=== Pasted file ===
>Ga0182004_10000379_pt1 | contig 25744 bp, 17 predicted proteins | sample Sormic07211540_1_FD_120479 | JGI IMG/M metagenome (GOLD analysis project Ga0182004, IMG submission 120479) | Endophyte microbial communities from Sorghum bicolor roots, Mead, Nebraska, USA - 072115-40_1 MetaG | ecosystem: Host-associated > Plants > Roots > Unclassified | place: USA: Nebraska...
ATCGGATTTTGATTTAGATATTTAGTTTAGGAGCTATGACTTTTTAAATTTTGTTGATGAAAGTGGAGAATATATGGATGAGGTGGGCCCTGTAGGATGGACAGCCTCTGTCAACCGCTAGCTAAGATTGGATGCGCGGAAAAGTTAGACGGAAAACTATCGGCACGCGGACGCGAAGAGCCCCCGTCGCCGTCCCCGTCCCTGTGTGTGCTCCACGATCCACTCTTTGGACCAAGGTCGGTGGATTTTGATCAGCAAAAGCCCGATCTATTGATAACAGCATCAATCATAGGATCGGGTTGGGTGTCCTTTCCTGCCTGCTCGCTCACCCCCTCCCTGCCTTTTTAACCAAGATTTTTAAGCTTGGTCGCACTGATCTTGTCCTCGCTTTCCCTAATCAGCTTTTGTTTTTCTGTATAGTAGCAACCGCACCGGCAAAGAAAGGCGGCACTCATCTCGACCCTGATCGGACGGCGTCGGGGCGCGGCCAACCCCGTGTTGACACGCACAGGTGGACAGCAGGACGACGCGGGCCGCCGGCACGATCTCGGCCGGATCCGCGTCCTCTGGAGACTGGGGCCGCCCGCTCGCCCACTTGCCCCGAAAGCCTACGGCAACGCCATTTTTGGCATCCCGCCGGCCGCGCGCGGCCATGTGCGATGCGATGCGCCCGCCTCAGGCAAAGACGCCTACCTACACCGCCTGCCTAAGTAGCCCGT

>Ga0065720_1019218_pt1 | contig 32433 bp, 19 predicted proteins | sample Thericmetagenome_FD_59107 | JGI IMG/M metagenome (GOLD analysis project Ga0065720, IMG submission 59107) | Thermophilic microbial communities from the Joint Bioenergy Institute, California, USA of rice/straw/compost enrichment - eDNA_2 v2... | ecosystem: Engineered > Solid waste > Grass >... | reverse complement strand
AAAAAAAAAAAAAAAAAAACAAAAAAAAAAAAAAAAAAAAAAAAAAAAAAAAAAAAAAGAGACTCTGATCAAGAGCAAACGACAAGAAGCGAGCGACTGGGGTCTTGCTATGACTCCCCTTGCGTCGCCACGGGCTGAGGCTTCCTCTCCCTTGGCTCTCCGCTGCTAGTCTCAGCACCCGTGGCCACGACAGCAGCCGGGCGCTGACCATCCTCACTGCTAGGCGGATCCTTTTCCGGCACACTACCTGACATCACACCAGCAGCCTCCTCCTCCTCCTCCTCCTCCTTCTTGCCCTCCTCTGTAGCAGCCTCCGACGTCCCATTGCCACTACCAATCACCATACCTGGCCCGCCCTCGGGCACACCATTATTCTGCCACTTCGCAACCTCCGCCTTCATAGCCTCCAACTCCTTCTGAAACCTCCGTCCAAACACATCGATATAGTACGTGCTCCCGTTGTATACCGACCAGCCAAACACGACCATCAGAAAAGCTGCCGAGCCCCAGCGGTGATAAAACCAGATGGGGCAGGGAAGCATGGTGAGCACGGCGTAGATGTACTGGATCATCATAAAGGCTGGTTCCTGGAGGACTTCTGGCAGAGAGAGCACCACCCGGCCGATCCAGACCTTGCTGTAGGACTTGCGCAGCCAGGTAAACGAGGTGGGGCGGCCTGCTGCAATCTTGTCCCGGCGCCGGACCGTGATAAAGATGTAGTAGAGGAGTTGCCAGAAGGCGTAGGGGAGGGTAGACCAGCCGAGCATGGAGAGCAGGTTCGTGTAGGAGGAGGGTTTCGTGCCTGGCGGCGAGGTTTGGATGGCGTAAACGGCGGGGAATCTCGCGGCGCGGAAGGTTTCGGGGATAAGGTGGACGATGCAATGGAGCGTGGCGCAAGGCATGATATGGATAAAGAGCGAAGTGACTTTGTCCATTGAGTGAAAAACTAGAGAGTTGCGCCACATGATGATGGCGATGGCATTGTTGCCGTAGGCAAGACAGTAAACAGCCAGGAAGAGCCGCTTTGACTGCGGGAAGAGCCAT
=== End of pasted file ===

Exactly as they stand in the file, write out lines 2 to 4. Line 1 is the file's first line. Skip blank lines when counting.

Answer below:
ATCGGATTTTGATTTAGATATTTAGTTTAGGAGCTATGACTTTTTAAATTTTGTTGATGAAAGTGGAGAATATATGGATGAGGTGGGCCCTGTAGGATGGACAGCCTCTGTCAACCGCTAGCTAAGATTGGATGCGCGGAAAAGTTAGACGGAAAACTATCGGCACGCGGACGCGAAGAGCCCCCGTCGCCGTCCCCGTCCCTGTGTGTGCTCCACGATCCACTCTTTGGACCAAGGTCGGTGGATTTTGATCAGCAAAAGCCCGATCTATTGATAACAGCATCAATCATAGGATCGGGTTGGGTGTCCTTTCCTGCCTGCTCGCTCACCCCCTCCCTGCCTTTTTAACCAAGATTTTTAAGCTTGGTCGCACTGATCTTGTCCTCGCTTTCCCTAATCAGCTTTTGTTTTTCTGTATAGTAGCAACCGCACCGGCAAAGAAAGGCGGCACTCATCTCGACCCTGATCGGACGGCGTCGGGGCGCGGCCAACCCCGTGTTGACACGCACAGGTGGACAGCAGGACGACGCGGGCCGCCGGCACGATCTCGGCCGGATCCGCGTCCTCTGGAGACTGGGGCCGCCCGCTCGCCCACTTGCCCCGAAAGCCTACGGCAACGCCATTTTTGGCATCCCGCCGGCCGCGCGCGGCCATGTGCGATGCGATGCGCCCGCCTCAGGCAAAGACGCCTACCTACACCGCCTGCCTAAGTAGCCCGT

>Ga0065720_1019218_pt1 | contig 32433 bp, 19 predicted proteins | sample Thericmetagenome_FD_59107 | JGI IMG/M metagenome (GOLD analysis project Ga0065720, IMG submission 59107) | Thermophilic microbial communities from the Joint Bioenergy Institute, California, USA of rice/straw/compost enrichment - eDNA_2 v2... | ecosystem: Engineered > Solid waste > Grass >... | reverse complement strand
AAAAAAAAAAAAAAAAAAACAAAAAAAAAAAAAAAAAAAAAAAAAAAAAAAAAAAAAAGAGACTCTGATCAAGAGCAAACGACAAGAAGCGAGCGACTGGGGTCTTGCTATGACTCCCCTTGCGTCGCCACGGGCTGAGGCTTCCTCTCCCTTGGCTCTCCGCTGCTAGTCTCAGCACCCGTGGCCACGACAGCAGCCGGGCGCTGACCATCCTCACTGCTAGGCGGATCCTTTTCCGGCACACTACCTGACATCACACCAGCAGCCTCCTCCTCCTCCTCCTCCTCCTTCTTGCCCTCCTCTGTAGCAGCCTCCGACGTCCCATTGCCACTACCAATCACCATACCTGGCCCGCCCTCGGGCACACCATTATTCTGCCACTTCGCAACCTCCGCCTTCATAGCCTCCAACTCCTTCTGAAACCTCCGTCCAAACACATCGATATAGTACGTGCTCCCGTTGTATACCGACCAGCCAAACACGACCATCAGAAAAGCTGCCGAGCCCCAGCGGTGATAAAACCAGATGGGGCAGGGAAGCATGGTGAGCACGGCGTAGATGTACTGGATCATCATAAAGGCTGGTTCCTGGAGGACTTCTGGCAGAGAGAGCACCACCCGGCCGATCCAGACCTTGCTGTAGGACTTGCGCAGCCAGGTAAACGAGGTGGGGCGGCCTGCTGCAATCTTGTCCCGGCGCCGGACCGTGATAAAGATGTAGTAGAGGAGTTGCCAGAAGGCGTAGGGGAGGGTAGACCAGCCGAGCATGGAGAGCAGGTTCGTGTAGGAGGAGGGTTTCGTGCCTGGCGGCGAGGTTTGGATGGCGTAAACGGCGGGGAATCTCGCGGCGCGGAAGGTTTCGGGGATAAGGTGGACGATGCAATGGAGCGTGGCGCAAGGCATGATATGGATAAAGAGCGAAGTGACTTTGTCCATTGAGTGAAAAACTAGAGAGTTGCGCCACATGATGATGGCGATGGCATTGTTGCCGTAGGCAAGACAGTAAACAGCCAGGAAGAGCCGCTTTGACTGCGGGAAGAGCCAT